By Mary Tasillo and Ashley Harper, with exhibition photos by D’Arcy White.
Most of the fibers in HSP’s collections are the paper fibers of our books and manuscripts. Every so often we encounter something in a collection that references fibers and textiles in another way – a pair of gloves, pattern samples from local family-owned textile mills, or perhaps a knitting pattern. In conjunction with the FiberPhiladelphia Biennial, a team of HSP staff combed the collection to showcase several facets of textiles in the collection.
The lobby features over thirty portraits from our cased photograph collection alongside images from Godey’s Lady’s Book, and demonstrates dating 19th century photographs based on women’s fashion. Cases in our reference room include a look at identifying family heirlooms in the Allen Family Papers (Collection #3126), fiber arts and handcrafts as representations of ethnic identity including images from postcards in the collections, textile manufacturing history in Philadelphia with an emphasis on mills run by local families, and knitting in wartime.
This exhibition has been a great way for staff to bring some of our smaller and over-looked collections to light. We take special care to research, catalogue and digitize nearly all our collections on display. This saves the originals from incurring light damage due to ambient lighting, as well as allowing patrons to see items enlarged for detail, which was stunning in its intricacy for some items such as this lace mit from the Allen Family Papers. Additionally, these pieces are available for people to view from their homes.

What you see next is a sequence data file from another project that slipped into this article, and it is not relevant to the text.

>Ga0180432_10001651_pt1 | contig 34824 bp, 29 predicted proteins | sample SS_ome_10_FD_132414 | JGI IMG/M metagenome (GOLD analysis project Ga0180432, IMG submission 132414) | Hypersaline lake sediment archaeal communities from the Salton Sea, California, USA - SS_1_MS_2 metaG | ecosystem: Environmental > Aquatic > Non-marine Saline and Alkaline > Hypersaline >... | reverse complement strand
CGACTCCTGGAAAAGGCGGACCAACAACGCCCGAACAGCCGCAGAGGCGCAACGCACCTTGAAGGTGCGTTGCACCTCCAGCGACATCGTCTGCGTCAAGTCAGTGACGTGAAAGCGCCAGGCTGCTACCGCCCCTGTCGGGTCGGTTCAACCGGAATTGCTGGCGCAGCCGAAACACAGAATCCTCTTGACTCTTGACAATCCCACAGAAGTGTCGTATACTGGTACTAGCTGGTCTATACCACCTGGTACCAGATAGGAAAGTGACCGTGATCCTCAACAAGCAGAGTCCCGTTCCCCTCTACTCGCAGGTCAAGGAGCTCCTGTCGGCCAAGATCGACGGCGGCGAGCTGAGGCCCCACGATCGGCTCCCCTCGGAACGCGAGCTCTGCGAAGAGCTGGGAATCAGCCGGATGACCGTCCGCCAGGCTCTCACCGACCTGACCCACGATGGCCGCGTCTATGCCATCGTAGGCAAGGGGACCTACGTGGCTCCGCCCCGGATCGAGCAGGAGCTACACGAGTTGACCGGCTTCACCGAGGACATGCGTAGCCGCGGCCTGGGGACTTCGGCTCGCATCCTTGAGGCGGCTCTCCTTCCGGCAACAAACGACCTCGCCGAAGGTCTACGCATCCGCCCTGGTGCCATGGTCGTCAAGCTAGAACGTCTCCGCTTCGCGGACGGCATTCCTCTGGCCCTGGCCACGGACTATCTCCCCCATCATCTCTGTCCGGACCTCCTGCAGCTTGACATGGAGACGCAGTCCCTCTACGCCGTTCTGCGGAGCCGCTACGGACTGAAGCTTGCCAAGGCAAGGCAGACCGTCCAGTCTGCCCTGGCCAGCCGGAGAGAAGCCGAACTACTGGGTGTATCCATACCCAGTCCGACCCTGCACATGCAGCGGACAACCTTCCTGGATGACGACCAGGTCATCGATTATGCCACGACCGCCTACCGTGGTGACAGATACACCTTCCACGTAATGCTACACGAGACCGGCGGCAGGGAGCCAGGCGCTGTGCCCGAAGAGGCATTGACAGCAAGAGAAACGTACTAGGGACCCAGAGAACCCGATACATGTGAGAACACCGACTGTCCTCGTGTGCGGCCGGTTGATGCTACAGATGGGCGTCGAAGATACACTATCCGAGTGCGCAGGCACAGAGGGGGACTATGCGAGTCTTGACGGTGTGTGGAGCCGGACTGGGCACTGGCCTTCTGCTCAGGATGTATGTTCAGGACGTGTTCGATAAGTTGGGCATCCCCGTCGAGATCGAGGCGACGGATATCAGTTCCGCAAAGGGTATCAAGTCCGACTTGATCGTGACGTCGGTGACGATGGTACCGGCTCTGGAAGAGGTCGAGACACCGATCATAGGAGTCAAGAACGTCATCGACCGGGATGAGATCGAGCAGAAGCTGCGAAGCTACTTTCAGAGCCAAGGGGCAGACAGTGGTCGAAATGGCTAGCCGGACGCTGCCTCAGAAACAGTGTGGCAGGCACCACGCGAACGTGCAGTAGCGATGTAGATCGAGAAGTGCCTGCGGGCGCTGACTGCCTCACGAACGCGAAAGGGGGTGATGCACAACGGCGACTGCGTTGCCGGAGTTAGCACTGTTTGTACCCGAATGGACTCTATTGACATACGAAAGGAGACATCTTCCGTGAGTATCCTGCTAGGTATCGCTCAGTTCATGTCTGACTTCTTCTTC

The team working on the exhibition was intrigued by the myriad patterns available to women in 19th century periodicals and pamphlets, as well as by the long daily lists of household items and wearables created by Elizabeth Drinker as recorded in her 18th century diaries. HSP staff members attempted to recreate a number of these items, which are also on display alongside images of the original patterns and diary pages – discovering the differences in pattern and materials terminology over time.
This example of the Bible with Needlepoint Cover, displayed along with other items mentioned in Elizabeth Drinker's Diary, is a treasure in fragile condition which is slowly fading and decaying. The chance to digitize it for the exhibition means we can capture its vitality and expose one of the many great examples of elaborate bibles which we possess--a beautiful example of craft and often a genealogical record as well.
We at HSP are thrilled to be able to bring some insight into local fiber history along with great examples of this craft in the context of industry, the home, fashion, ethnic heritage, and war and conflict.